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God's Sabbath: A Rich Delight
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God's Sabbath: A Rich Delight
George T Geis      |   Remove Highlight

And this Gospel shall be preached... Matthew 24:14
Sermon Summaries from Ministers of the Worldwide Church of God.

   We read in Genesis 2 that God rested the seventh day and blessed and sanctified it. Jesus taught that the Sabbath was made for man (Mark 2:27-28) at the time man was made. Our booklet Which Day Is The Christian Sabbath? explains how we know which day it is that God calls the Sabbath and why it is important to keep it.
   I want to expound a bit on the meaning and purpose of the Sabbath and show why we have been given this law by God and how to make the Sabbath what God intended it to be — an opportunity to pursue some of the very highest ideals of human life.
   In Genesis 2:1 we see the beginning of the Sabbath day. "Thus the heavens and the earth were finished, and all the host of them. And on the seventh day God ended his work which he had made and he rested on the seventh day from all his work which he had made. And God blessed the seventh day, and sanctified it [which means set apart for a holy use]: because that in it he had rested from all his work which God created and made."
   So we see that God rested at creation. And when a man rests on this Sabbath day he's imitating his God, the very God who set this time aside.
   In Exodus 20:8, Sabbath observance is given as a commandment: "Remember the Sabbath day, to keep it holy. Six days shalt thou labor, and do all thy work: but the seventh day is the sabbath of the Lord thy God: in it thou shalt not do any work, thou, nor thy son, nor thy daughter, thy manservant, nor thy maidservant, nor thy cattle, nor thy stranger that is within thy gates: for in six days the Lord made heaven and earth, the sea, and all that in them is, and rested the seventh day: wherefore the Lord blessed the sabbath day, and hallowed it."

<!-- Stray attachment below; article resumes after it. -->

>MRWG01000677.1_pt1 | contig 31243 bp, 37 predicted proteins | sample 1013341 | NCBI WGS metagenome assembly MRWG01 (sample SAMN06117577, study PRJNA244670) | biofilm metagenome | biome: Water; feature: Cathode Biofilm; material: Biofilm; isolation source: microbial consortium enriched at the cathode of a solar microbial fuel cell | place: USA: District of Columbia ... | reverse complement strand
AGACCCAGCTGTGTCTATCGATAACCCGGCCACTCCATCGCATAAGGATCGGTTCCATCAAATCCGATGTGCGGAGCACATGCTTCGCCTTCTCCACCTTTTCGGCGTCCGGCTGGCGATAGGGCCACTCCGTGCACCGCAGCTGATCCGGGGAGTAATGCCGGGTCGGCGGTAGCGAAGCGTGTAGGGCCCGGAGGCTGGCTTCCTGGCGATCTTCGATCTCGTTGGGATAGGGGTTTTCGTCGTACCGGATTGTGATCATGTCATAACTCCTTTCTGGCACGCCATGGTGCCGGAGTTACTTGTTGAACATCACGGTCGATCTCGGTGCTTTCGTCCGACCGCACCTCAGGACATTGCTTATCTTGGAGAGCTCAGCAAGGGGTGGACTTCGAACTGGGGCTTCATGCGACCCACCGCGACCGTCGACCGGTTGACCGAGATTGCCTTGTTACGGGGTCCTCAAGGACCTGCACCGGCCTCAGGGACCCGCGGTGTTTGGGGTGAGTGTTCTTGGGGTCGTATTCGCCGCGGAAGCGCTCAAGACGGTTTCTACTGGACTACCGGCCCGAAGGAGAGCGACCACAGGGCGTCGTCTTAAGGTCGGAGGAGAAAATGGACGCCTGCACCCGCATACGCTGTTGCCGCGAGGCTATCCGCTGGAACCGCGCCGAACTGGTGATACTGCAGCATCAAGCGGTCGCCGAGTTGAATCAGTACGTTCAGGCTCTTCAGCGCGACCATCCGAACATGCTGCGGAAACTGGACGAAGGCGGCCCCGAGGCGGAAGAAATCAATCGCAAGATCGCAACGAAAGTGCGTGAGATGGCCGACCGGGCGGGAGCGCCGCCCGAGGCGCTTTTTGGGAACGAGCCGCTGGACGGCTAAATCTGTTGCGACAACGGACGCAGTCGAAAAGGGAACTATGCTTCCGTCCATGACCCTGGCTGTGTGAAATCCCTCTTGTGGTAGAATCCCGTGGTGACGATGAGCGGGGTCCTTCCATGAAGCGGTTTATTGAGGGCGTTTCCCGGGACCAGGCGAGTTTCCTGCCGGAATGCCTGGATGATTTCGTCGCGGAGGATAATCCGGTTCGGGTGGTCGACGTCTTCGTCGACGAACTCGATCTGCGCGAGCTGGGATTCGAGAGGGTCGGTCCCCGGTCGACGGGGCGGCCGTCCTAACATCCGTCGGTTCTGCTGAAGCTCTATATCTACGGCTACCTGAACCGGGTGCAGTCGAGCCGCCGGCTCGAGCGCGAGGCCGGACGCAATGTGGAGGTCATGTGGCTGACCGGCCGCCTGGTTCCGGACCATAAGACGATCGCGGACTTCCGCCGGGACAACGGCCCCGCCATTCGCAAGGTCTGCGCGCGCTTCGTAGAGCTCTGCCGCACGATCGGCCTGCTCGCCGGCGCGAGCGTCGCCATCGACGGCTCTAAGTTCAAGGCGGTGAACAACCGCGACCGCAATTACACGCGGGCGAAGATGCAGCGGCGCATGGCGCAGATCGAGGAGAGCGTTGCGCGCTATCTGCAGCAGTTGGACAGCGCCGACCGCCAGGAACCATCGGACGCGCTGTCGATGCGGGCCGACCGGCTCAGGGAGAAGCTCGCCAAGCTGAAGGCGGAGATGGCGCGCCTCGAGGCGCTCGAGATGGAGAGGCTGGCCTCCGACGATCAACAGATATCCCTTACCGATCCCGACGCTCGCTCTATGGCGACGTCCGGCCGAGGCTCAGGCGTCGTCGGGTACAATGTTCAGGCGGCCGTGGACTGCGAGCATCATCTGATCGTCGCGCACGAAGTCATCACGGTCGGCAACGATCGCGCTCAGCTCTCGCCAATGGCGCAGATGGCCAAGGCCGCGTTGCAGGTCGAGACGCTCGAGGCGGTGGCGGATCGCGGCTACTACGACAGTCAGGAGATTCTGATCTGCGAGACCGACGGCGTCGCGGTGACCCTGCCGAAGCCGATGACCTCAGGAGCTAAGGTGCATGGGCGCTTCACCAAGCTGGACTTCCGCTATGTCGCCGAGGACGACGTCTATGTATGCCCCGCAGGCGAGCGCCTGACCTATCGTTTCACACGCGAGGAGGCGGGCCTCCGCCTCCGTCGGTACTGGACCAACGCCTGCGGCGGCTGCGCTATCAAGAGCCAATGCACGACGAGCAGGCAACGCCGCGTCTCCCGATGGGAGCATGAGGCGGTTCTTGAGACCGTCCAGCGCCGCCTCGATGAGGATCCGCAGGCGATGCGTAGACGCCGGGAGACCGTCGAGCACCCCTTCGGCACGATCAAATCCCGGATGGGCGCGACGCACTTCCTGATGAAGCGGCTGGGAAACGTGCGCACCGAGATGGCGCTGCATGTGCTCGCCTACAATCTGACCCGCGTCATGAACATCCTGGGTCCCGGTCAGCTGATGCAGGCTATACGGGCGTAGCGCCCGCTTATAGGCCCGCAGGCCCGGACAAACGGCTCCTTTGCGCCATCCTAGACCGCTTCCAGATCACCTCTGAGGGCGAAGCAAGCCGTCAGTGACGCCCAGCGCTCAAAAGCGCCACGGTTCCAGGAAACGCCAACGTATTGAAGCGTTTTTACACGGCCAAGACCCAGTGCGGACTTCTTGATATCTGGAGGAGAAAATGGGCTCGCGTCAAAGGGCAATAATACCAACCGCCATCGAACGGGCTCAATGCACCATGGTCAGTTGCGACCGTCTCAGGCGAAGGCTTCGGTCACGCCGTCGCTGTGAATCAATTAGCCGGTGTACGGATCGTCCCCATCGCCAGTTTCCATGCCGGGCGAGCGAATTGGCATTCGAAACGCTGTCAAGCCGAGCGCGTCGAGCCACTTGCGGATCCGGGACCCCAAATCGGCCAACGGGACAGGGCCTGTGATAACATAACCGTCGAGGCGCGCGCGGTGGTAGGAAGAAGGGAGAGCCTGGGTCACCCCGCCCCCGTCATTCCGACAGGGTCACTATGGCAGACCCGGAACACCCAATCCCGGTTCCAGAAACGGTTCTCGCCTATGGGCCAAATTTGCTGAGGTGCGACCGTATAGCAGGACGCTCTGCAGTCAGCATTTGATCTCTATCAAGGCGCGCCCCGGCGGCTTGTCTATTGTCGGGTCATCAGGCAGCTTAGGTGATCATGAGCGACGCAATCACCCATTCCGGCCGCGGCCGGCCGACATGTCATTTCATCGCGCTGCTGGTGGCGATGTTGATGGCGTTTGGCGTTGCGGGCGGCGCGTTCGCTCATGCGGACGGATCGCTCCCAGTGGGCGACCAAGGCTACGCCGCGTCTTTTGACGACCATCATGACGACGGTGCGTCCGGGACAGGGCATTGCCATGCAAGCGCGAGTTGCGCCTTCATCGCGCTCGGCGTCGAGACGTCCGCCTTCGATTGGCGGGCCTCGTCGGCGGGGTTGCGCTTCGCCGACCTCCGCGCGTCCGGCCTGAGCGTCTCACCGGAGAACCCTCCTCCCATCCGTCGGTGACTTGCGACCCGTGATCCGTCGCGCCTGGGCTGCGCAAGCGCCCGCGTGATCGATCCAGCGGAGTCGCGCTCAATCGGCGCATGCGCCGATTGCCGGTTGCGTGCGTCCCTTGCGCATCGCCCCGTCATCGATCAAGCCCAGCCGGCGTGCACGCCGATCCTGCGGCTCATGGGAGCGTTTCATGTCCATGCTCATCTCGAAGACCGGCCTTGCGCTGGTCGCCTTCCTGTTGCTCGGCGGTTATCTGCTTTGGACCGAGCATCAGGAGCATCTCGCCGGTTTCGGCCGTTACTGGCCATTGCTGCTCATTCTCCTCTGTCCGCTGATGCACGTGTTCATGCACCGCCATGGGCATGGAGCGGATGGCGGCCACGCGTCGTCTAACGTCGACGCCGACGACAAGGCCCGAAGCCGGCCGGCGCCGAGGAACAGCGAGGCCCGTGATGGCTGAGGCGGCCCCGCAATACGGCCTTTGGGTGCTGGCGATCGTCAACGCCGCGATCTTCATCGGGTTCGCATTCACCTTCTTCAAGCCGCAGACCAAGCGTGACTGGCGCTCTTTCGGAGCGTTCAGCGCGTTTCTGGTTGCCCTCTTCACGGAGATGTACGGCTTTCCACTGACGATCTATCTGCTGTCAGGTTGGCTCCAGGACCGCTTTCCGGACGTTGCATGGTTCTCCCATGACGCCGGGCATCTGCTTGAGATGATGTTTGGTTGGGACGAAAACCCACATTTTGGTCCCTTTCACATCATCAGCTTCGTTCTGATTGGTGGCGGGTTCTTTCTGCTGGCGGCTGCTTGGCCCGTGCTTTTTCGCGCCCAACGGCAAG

So it is that God made this day for man at the Very time of creation. It was a time set aside for Man to use.

Purpose Of The Sabbath

   Why was this day given? Isaiah 58:13 gives us some of the answer. "If thou turn away thy foot from the sabbath, from doing thy pleasure on my holy day; and call the sabbath a delight, the holy of the Lord, honourable; and shalt honour him, not doing thine own way, nor finding thine own pleasure, nor speaking thine own words." (Here, where it talks about your own pleasure, it is essentially referring to, if you read the Jewish translation, pursuing your own business.)
   The Sabbath is to be a delightful day to the people of God. We are not to pursue our own business. It doesn't mean we can't have pleasure on this day. Indeed, the Sabbath will become one of the most meaningful and rich days once we comprehend the vision of why this day is given to man.

A Day For Teaching Children

   I personally believe that this day should be very enjoyable even for children. It is a day to teach them about God and the great purpose in life.
   Let me take the time to read you three parables that illustrate different approaches toward teaching children about God on the Sabbath day. Some approaches produce good results while others fall short of our desired results.

Parable Number One